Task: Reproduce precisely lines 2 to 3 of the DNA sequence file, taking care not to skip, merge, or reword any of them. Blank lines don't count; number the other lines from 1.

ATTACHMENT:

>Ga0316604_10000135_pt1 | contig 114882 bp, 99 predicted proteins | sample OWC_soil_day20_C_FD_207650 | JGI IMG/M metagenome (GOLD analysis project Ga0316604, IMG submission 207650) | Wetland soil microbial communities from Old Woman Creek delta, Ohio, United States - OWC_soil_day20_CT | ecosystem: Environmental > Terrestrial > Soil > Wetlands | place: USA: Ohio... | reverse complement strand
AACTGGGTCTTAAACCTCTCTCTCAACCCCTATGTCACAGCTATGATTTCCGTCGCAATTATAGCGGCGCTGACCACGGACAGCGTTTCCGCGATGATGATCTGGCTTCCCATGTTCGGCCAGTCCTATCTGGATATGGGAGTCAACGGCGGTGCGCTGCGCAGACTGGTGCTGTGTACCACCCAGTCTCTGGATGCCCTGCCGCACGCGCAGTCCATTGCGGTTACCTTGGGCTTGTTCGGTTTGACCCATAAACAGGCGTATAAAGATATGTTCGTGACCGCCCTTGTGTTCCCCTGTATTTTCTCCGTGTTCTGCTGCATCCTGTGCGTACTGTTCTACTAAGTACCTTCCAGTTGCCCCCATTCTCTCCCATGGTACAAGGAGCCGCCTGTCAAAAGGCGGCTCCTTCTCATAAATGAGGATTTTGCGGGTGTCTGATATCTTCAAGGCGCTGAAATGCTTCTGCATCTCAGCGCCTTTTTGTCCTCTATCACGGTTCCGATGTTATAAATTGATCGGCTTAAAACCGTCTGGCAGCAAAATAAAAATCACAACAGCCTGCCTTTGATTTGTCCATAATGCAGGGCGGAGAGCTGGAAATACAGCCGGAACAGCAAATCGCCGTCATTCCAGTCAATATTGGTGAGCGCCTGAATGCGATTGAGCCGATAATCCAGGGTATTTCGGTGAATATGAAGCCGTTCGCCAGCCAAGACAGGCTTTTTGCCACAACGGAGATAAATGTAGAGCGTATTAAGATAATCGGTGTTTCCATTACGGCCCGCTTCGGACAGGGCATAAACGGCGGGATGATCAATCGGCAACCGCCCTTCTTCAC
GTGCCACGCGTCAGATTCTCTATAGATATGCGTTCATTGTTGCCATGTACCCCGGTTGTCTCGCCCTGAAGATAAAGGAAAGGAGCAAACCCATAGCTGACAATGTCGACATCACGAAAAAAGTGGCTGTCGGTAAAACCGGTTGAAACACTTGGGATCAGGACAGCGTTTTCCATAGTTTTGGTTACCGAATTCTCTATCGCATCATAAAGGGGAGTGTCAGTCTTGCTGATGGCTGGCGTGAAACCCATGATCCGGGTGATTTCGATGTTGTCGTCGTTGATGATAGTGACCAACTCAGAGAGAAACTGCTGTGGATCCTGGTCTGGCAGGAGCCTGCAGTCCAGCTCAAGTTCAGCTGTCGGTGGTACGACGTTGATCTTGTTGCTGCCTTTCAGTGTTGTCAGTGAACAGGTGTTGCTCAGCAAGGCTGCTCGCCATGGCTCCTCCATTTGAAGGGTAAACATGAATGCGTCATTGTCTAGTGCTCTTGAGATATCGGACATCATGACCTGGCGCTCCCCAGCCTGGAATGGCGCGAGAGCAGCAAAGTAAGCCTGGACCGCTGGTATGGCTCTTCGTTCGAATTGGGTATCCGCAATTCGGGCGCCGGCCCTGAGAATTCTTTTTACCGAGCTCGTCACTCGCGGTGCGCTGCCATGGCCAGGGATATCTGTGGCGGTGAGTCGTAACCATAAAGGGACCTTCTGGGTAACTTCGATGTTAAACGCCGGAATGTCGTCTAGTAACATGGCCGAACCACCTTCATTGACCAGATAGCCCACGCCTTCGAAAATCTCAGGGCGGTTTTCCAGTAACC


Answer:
AACTGGGTCTTAAACCTCTCTCTCAACCCCTATGTCACAGCTATGATTTCCGTCGCAATTATAGCGGCGCTGACCACGGACAGCGTTTCCGCGATGATGATCTGGCTTCCCATGTTCGGCCAGTCCTATCTGGATATGGGAGTCAACGGCGGTGCGCTGCGCAGACTGGTGCTGTGTACCACCCAGTCTCTGGATGCCCTGCCGCACGCGCAGTCCATTGCGGTTACCTTGGGCTTGTTCGGTTTGACCCATAAACAGGCGTATAAAGATATGTTCGTGACCGCCCTTGTGTTCCCCTGTATTTTCTCCGTGTTCTGCTGCATCCTGTGCGTACTGTTCTACTAAGTACCTTCCAGTTGCCCCCATTCTCTCCCATGGTACAAGGAGCCGCCTGTCAAAAGGCGGCTCCTTCTCATAAATGAGGATTTTGCGGGTGTCTGATATCTTCAAGGCGCTGAAATGCTTCTGCATCTCAGCGCCTTTTTGTCCTCTATCACGGTTCCGATGTTATAAATTGATCGGCTTAAAACCGTCTGGCAGCAAAATAAAAATCACAACAGCCTGCCTTTGATTTGTCCATAATGCAGGGCGGAGAGCTGGAAATACAGCCGGAACAGCAAATCGCCGTCATTCCAGTCAATATTGGTGAGCGCCTGAATGCGATTGAGCCGATAATCCAGGGTATTTCGGTGAATATGAAGCCGTTCGCCAGCCAAGACAGGCTTTTTGCCACAACGGAGATAAATGTAGAGCGTATTAAGATAATCGGTGTTTCCATTACGGCCCGCTTCGGACAGGGCATAAACGGCGGGATGATCAATCGGCAACCGCCCTTCTTCAC
GTGCCACGCGTCAGATTCTCTATAGATATGCGTTCATTGTTGCCATGTACCCCGGTTGTCTCGCCCTGAAGATAAAGGAAAGGAGCAAACCCATAGCTGACAATGTCGACATCACGAAAAAAGTGGCTGTCGGTAAAACCGGTTGAAACACTTGGGATCAGGACAGCGTTTTCCATAGTTTTGGTTACCGAATTCTCTATCGCATCATAAAGGGGAGTGTCAGTCTTGCTGATGGCTGGCGTGAAACCCATGATCCGGGTGATTTCGATGTTGTCGTCGTTGATGATAGTGACCAACTCAGAGAGAAACTGCTGTGGATCCTGGTCTGGCAGGAGCCTGCAGTCCAGCTCAAGTTCAGCTGTCGGTGGTACGACGTTGATCTTGTTGCTGCCTTTCAGTGTTGTCAGTGAACAGGTGTTGCTCAGCAAGGCTGCTCGCCATGGCTCCTCCATTTGAAGGGTAAACATGAATGCGTCATTGTCTAGTGCTCTTGAGATATCGGACATCATGACCTGGCGCTCCCCAGCCTGGAATGGCGCGAGAGCAGCAAAGTAAGCCTGGACCGCTGGTATGGCTCTTCGTTCGAATTGGGTATCCGCAATTCGGGCGCCGGCCCTGAGAATTCTTTTTACCGAGCTCGTCACTCGCGGTGCGCTGCCATGGCCAGGGATATCTGTGGCGGTGAGTCGTAACCATAAAGGGACCTTCTGGGTAACTTCGATGTTAAACGCCGGAATGTCGTCTAGTAACATGGCCGAACCACCTTCATTGACCAGATAGCCCACGCCTTCGAAAATCTCAGGGCGGTTTTCCAGTAACC